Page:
Then: The economy was suffering when the New Holland Recreation Center opened in 2009, but by the time AI editors recognized the center in 2011, its membership had grown and the facility was thriving. Key to its success was flexibility — both in design and programming. For example, the 75-by-65-foot pool itself is divided into two sections to maximize options. The zero-depth-entry splashpark side offers a spray feature and water slide. The other side features lap lanes, designed with the shallowest part in the center, allowing tired swimmers to stand and rest, or younger swimmers to enter the water, while at the ends there’s plenty of depth for flip turns. Programming encompasses a variety of needs. The senior programs alone quadrupled in size over the first two years, helping to keep fees low for that fixed-income demographic. A mix of fun special events, such as the monthly Floatin’ Flicks, the cardboard boat race and the fireman’s tug of war, attracted people to the facility.
Now: The New Holland Rec Center continues to reach out to the community in creative ways. One change, according to Aquatics Director Tracy Carlson, is that all fitness and aquatics classes are now included in the cost of the membership, which enables members to try a variety of both dry and aquatic activities. Seniors who may not be able to afford the monthly membership fee can attend a free water aerobics class, sponsored by the local Office of Aging, on Monday. “We were getting a huge turnout for that class, so we added senior aerobics classes on Wednesday and Friday as well,” says Carlson. “To keep it affordable, we offer those classes to nonmembers for $2. So now a lot of our seniors are working out three days a week in the pool, and some are doing some land classes as well.” The center has also added a program to support Lancaster County’s large home schoolers. The Gym and Swim program provides swim lessons and team sports and meets the state’s physical education requirements.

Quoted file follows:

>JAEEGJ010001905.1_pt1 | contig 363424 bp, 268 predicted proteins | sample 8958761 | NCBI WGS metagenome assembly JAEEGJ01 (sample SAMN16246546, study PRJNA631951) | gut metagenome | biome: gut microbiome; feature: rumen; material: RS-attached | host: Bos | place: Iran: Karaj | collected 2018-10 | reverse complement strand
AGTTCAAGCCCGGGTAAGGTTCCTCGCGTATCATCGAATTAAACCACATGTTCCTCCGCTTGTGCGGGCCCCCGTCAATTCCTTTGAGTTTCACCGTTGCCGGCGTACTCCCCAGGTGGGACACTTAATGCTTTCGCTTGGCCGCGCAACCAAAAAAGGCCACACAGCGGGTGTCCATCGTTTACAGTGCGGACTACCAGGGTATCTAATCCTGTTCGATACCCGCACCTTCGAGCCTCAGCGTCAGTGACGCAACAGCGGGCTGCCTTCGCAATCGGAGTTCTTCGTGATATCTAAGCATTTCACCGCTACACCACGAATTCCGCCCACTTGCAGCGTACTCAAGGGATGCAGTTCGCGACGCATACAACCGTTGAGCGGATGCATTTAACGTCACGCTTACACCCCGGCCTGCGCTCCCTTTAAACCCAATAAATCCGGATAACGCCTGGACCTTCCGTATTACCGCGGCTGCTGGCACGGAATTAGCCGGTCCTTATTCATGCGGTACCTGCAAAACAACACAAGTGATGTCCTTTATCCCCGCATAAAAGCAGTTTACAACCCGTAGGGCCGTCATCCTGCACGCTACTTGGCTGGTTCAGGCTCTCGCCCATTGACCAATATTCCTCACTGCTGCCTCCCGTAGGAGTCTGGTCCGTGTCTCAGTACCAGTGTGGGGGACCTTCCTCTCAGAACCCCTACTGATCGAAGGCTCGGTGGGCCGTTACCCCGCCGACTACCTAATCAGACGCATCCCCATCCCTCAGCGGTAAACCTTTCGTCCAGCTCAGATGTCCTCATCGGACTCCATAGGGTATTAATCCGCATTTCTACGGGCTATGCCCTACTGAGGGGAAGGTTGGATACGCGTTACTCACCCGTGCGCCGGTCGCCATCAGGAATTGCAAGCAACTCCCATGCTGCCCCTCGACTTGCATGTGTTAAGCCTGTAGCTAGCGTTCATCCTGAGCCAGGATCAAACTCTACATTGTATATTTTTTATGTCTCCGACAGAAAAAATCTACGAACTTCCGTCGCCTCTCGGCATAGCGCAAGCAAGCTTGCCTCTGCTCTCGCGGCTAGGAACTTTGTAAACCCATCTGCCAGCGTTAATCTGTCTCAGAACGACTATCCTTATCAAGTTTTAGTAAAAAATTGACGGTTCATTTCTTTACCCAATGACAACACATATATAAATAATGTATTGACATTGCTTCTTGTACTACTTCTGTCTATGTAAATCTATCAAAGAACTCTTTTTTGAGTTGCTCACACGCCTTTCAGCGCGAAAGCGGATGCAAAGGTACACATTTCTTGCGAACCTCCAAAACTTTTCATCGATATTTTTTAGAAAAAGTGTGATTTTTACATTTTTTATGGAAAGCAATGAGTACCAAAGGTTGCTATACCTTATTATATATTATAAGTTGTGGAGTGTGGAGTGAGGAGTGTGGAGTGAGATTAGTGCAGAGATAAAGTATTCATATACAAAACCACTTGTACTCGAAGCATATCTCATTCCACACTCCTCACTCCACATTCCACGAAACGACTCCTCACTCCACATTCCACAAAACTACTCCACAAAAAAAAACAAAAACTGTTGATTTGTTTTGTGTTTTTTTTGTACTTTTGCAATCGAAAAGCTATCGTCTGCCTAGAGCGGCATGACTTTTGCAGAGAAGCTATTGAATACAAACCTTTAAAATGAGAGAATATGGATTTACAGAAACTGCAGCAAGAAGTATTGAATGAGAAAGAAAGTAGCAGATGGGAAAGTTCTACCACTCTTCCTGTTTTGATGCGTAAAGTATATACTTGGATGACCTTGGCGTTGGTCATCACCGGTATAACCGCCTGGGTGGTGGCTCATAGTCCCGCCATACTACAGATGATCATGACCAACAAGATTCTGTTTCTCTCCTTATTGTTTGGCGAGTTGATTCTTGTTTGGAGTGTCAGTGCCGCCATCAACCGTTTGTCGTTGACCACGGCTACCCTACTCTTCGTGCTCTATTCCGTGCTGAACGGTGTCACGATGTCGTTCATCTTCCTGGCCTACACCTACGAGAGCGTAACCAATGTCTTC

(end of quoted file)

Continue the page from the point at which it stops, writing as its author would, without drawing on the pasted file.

Triathlon training also has been incorporated into the programming. “We had triathlon competitors who were strong in running and cycling, but were still practically dog-paddling. So we’ve added an adult swim clinic for those folks,” says Carlson. New Holland also offers its own safety courses, including water safety instructor, lifeguard and CPR training. With the addition of childcare to the center, the lifeguards are now learning how to conduct fire drills, which involve pool and locker room evacuation.
Attendance at the facility has been growing steadily since it opened. In 2009, there were around 22,000 user visits; in 2012, there were 37,000 visits.